Tell us some more about the technical aspects of the product?
The aero profile of the crank arm has been optimized according to the varying airflow the crank encounters from the axle to the pedals, throughout the 360° pedal stroke. The crank arms and the spider are designed separately in order to acquire a maximum advantage of the crank's aero profile.
Time Savings: An athlete is 26.4 seconds faster when averaging 200 watts over a 180 km distance.
The Micro Adjust Spider (MAS) ensures perfect Q-Ring setup, offering adjustment increment gaps half that of classic spiders.
The unique drilling of the arms makes them pretty light and they're right up with in the stiffness dept.
Really hard to assess the aero claims that come with these (or most aero products) so it's really a case of taking their word for it. They've certainly not felt faster in testing.
They're not as light as Rotor's lightest offerings, but they're still a competitive weight.
They're expensive because the £399 doesn't include any chainrings, you have to buy them separately or provide your own. That makes them a very expensive upgrade for what might only be a smidgen of an aerodyanmic improvement over regular cranks. If you're racing against the clock however, they could be the difference between getting a new PB and not.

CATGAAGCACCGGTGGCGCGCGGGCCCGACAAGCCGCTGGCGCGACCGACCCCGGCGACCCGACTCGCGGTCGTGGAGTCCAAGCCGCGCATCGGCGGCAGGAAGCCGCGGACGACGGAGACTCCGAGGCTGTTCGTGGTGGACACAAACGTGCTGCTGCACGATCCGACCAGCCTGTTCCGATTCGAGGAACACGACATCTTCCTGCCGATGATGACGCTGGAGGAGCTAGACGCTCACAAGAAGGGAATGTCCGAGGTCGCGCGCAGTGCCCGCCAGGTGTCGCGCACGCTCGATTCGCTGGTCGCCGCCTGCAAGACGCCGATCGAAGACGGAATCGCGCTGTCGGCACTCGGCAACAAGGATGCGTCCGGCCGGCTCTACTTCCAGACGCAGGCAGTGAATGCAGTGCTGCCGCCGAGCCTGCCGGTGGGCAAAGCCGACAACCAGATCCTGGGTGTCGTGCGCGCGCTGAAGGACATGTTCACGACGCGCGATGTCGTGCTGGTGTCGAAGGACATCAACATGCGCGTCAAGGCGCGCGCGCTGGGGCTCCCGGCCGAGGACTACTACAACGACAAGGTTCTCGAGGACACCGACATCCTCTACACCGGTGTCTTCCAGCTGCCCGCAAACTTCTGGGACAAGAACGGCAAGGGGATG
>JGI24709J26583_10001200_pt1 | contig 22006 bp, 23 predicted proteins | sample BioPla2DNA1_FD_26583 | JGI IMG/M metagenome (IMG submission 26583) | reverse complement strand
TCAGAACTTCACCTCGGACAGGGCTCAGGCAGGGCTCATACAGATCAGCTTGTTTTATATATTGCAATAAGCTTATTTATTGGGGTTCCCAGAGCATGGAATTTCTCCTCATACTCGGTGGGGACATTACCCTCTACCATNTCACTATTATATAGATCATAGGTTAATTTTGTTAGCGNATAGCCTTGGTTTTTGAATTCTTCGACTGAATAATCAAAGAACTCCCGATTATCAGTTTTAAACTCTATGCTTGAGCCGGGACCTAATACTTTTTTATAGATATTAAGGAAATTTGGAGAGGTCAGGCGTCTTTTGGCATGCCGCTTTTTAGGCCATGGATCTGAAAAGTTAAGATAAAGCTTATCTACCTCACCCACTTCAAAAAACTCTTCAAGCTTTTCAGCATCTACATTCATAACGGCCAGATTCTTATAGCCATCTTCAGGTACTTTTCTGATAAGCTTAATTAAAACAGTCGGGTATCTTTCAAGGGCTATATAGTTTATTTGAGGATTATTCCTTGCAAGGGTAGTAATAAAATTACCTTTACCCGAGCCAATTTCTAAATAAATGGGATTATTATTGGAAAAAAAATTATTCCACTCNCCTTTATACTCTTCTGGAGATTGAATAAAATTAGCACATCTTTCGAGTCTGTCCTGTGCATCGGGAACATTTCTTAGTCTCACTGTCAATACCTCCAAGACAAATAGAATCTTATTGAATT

Tell us how the product performed overall when used for its designed purpose
They performed very well, and have not given any trouble during the test period. Their stiffness is appreciated for general riding, racing and climbing, even if their aero benefits are harder to identify.
Tell us what you particularly liked about the product
They look really good.
Tell us what you particularly disliked about the product
The crank arms scuff and mark quite easily.
Did you enjoy using the product? Yes..
Would you consider buying the product? I'm not sure.
Would you recommend the product to a friend? To my TT friends, yes.
Age: 31 Height: 180 Weight: 67
I usually ride: My best bike is:
I've been riding for: 10-20 years I ride: Every day I would class myself as: Expert
I regularly do the following types of riding: road racing, time trialling, cyclo cross, commuting, touring, mtb,
David has worked on the road.cc tech team since July 2012. Previously he was editor of Bikemagic.com and before that staff writer at RCUK. He's a seasoned cyclist of all disciplines, from road to mountain biking, touring to cyclo-cross, he only wishes he had time to ride them all. He's mildly competitive, though he'll never admit it, and is a frequent road racer but is too lazy to do really well. He currently resides in the Cotswolds.